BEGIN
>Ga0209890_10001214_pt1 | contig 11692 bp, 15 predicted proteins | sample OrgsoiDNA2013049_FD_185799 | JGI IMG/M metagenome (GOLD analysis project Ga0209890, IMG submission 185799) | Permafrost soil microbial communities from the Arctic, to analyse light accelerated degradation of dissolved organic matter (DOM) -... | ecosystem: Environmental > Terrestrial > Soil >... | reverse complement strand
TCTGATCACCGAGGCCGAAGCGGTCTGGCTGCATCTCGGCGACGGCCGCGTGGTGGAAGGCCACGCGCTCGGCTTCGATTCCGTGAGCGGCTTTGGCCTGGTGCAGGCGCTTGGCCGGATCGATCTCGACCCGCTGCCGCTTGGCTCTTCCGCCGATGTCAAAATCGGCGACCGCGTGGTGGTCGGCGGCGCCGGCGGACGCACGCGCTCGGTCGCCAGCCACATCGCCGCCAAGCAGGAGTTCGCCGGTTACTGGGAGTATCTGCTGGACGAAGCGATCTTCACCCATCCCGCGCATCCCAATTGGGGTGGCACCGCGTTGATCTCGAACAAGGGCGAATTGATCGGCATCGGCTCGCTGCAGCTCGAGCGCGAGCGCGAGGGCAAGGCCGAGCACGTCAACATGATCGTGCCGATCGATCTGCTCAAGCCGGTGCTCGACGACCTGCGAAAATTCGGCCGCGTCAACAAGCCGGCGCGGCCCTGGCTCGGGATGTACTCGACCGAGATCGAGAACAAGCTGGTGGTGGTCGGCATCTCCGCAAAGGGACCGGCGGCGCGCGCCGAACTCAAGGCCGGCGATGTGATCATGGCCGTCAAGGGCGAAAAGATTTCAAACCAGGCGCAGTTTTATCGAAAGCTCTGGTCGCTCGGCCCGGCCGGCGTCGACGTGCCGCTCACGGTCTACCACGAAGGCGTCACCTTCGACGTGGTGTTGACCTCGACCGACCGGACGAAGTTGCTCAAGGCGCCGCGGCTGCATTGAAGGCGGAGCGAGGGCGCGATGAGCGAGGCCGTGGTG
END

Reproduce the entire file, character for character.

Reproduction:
>Ga0209890_10001214_pt1 | contig 11692 bp, 15 predicted proteins | sample OrgsoiDNA2013049_FD_185799 | JGI IMG/M metagenome (GOLD analysis project Ga0209890, IMG submission 185799) | Permafrost soil microbial communities from the Arctic, to analyse light accelerated degradation of dissolved organic matter (DOM) -... | ecosystem: Environmental > Terrestrial > Soil >... | reverse complement strand
TCTGATCACCGAGGCCGAAGCGGTCTGGCTGCATCTCGGCGACGGCCGCGTGGTGGAAGGCCACGCGCTCGGCTTCGATTCCGTGAGCGGCTTTGGCCTGGTGCAGGCGCTTGGCCGGATCGATCTCGACCCGCTGCCGCTTGGCTCTTCCGCCGATGTCAAAATCGGCGACCGCGTGGTGGTCGGCGGCGCCGGCGGACGCACGCGCTCGGTCGCCAGCCACATCGCCGCCAAGCAGGAGTTCGCCGGTTACTGGGAGTATCTGCTGGACGAAGCGATCTTCACCCATCCCGCGCATCCCAATTGGGGTGGCACCGCGTTGATCTCGAACAAGGGCGAATTGATCGGCATCGGCTCGCTGCAGCTCGAGCGCGAGCGCGAGGGCAAGGCCGAGCACGTCAACATGATCGTGCCGATCGATCTGCTCAAGCCGGTGCTCGACGACCTGCGAAAATTCGGCCGCGTCAACAAGCCGGCGCGGCCCTGGCTCGGGATGTACTCGACCGAGATCGAGAACAAGCTGGTGGTGGTCGGCATCTCCGCAAAGGGACCGGCGGCGCGCGCCGAACTCAAGGCCGGCGATGTGATCATGGCCGTCAAGGGCGAAAAGATTTCAAACCAGGCGCAGTTTTATCGAAAGCTCTGGTCGCTCGGCCCGGCCGGCGTCGACGTGCCGCTCACGGTCTACCACGAAGGCGTCACCTTCGACGTGGTGTTGACCTCGACCGACCGGACGAAGTTGCTCAAGGCGCCGCGGCTGCATTGAAGGCGGAGCGAGGGCGCGATGAGCGAGGCCGTGGTG